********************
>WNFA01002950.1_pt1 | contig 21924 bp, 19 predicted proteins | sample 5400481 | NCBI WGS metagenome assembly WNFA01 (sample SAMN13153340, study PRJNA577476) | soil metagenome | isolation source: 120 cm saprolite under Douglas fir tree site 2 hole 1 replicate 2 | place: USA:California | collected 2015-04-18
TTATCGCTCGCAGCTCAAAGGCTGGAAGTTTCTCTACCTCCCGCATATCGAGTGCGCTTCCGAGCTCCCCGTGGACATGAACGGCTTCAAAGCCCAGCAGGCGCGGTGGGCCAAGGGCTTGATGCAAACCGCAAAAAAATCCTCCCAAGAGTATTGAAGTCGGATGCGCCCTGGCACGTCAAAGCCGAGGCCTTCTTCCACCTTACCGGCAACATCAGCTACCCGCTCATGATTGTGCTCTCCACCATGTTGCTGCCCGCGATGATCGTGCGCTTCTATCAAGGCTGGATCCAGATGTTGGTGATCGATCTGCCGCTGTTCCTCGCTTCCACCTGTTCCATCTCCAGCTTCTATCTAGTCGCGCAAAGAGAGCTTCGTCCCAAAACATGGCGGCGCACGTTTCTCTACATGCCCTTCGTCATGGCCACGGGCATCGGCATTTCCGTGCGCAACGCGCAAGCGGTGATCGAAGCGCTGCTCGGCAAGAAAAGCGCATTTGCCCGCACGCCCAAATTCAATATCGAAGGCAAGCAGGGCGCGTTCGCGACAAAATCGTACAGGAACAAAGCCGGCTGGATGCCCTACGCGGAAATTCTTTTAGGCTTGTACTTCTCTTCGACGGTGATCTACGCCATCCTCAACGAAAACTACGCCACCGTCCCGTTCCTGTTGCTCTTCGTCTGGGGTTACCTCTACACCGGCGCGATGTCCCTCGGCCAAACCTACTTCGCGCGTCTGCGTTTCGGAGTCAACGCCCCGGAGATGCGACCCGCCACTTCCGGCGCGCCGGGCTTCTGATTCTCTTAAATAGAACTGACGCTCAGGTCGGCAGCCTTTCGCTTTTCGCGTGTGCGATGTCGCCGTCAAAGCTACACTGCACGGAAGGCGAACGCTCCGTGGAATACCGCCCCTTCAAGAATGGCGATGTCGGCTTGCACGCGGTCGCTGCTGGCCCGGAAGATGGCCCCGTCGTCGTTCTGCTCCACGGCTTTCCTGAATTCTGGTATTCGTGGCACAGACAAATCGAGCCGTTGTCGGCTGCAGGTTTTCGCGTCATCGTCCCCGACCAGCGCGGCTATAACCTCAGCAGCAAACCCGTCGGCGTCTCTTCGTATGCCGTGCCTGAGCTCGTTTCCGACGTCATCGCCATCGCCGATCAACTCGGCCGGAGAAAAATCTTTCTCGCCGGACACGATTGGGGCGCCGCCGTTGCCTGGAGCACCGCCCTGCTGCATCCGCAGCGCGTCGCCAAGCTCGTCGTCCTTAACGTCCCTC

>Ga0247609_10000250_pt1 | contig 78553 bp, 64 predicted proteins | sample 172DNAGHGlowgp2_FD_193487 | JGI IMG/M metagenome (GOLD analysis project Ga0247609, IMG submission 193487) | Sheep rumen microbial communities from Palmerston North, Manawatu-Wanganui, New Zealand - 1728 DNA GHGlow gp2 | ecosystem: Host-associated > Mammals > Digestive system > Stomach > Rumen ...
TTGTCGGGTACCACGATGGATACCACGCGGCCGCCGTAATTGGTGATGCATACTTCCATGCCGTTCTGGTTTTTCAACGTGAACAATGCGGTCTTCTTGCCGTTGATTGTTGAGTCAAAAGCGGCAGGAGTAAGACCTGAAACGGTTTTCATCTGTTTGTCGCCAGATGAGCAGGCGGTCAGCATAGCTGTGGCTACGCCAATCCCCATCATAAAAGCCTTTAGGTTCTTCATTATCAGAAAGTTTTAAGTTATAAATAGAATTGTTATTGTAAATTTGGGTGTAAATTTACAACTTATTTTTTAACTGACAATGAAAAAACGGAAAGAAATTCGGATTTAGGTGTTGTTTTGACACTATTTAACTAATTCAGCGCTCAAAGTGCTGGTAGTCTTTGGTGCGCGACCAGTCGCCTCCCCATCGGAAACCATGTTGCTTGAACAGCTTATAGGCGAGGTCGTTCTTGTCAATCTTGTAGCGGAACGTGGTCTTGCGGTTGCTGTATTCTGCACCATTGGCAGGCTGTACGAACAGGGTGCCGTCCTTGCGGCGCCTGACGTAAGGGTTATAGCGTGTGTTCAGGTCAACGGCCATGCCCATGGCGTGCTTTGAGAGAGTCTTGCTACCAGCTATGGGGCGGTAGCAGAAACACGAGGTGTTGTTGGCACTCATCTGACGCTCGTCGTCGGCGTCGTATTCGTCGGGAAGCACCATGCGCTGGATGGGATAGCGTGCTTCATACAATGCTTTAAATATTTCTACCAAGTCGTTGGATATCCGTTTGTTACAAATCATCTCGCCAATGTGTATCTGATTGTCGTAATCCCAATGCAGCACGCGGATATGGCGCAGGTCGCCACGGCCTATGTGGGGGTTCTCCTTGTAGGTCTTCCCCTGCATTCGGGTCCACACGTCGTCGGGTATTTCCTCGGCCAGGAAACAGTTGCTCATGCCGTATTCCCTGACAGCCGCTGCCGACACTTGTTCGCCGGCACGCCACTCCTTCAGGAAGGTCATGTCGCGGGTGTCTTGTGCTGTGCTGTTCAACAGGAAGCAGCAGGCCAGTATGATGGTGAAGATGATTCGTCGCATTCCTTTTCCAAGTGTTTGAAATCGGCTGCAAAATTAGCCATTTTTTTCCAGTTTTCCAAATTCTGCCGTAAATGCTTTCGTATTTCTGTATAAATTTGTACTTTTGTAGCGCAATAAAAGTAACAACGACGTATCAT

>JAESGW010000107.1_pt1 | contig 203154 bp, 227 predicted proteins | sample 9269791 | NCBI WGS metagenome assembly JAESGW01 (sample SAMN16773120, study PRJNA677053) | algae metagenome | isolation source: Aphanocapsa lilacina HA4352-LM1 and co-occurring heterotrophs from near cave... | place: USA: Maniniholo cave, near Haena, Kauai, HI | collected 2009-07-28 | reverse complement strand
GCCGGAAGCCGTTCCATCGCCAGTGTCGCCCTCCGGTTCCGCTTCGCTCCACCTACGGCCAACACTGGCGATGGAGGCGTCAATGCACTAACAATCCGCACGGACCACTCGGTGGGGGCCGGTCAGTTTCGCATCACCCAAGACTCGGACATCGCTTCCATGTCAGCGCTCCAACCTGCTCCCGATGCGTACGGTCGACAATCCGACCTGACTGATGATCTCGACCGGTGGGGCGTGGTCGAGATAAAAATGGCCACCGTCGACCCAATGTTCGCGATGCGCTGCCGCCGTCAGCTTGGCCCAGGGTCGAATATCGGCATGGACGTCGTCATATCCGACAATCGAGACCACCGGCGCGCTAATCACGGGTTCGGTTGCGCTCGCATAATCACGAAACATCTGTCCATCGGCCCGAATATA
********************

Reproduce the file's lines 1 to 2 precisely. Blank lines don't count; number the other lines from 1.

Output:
>WNFA01002950.1_pt1 | contig 21924 bp, 19 predicted proteins | sample 5400481 | NCBI WGS metagenome assembly WNFA01 (sample SAMN13153340, study PRJNA577476) | soil metagenome | isolation source: 120 cm saprolite under Douglas fir tree site 2 hole 1 replicate 2 | place: USA:California | collected 2015-04-18
TTATCGCTCGCAGCTCAAAGGCTGGAAGTTTCTCTACCTCCCGCATATCGAGTGCGCTTCCGAGCTCCCCGTGGACATGAACGGCTTCAAAGCCCAGCAGGCGCGGTGGGCCAAGGGCTTGATGCAAACCGCAAAAAAATCCTCCCAAGAGTATTGAAGTCGGATGCGCCCTGGCACGTCAAAGCCGAGGCCTTCTTCCACCTTACCGGCAACATCAGCTACCCGCTCATGATTGTGCTCTCCACCATGTTGCTGCCCGCGATGATCGTGCGCTTCTATCAAGGCTGGATCCAGATGTTGGTGATCGATCTGCCGCTGTTCCTCGCTTCCACCTGTTCCATCTCCAGCTTCTATCTAGTCGCGCAAAGAGAGCTTCGTCCCAAAACATGGCGGCGCACGTTTCTCTACATGCCCTTCGTCATGGCCACGGGCATCGGCATTTCCGTGCGCAACGCGCAAGCGGTGATCGAAGCGCTGCTCGGCAAGAAAAGCGCATTTGCCCGCACGCCCAAATTCAATATCGAAGGCAAGCAGGGCGCGTTCGCGACAAAATCGTACAGGAACAAAGCCGGCTGGATGCCCTACGCGGAAATTCTTTTAGGCTTGTACTTCTCTTCGACGGTGATCTACGCCATCCTCAACGAAAACTACGCCACCGTCCCGTTCCTGTTGCTCTTCGTCTGGGGTTACCTCTACACCGGCGCGATGTCCCTCGGCCAAACCTACTTCGCGCGTCTGCGTTTCGGAGTCAACGCCCCGGAGATGCGACCCGCCACTTCCGGCGCGCCGGGCTTCTGATTCTCTTAAATAGAACTGACGCTCAGGTCGGCAGCCTTTCGCTTTTCGCGTGTGCGATGTCGCCGTCAAAGCTACACTGCACGGAAGGCGAACGCTCCGTGGAATACCGCCCCTTCAAGAATGGCGATGTCGGCTTGCACGCGGTCGCTGCTGGCCCGGAAGATGGCCCCGTCGTCGTTCTGCTCCACGGCTTTCCTGAATTCTGGTATTCGTGGCACAGACAAATCGAGCCGTTGTCGGCTGCAGGTTTTCGCGTCATCGTCCCCGACCAGCGCGGCTATAACCTCAGCAGCAAACCCGTCGGCGTCTCTTCGTATGCCGTGCCTGAGCTCGTTTCCGACGTCATCGCCATCGCCGATCAACTCGGCCGGAGAAAAATCTTTCTCGCCGGACACGATTGGGGCGCCGCCGTTGCCTGGAGCACCGCCCTGCTGCATCCGCAGCGCGTCGCCAAGCTCGTCGTCCTTAACGTCCCTC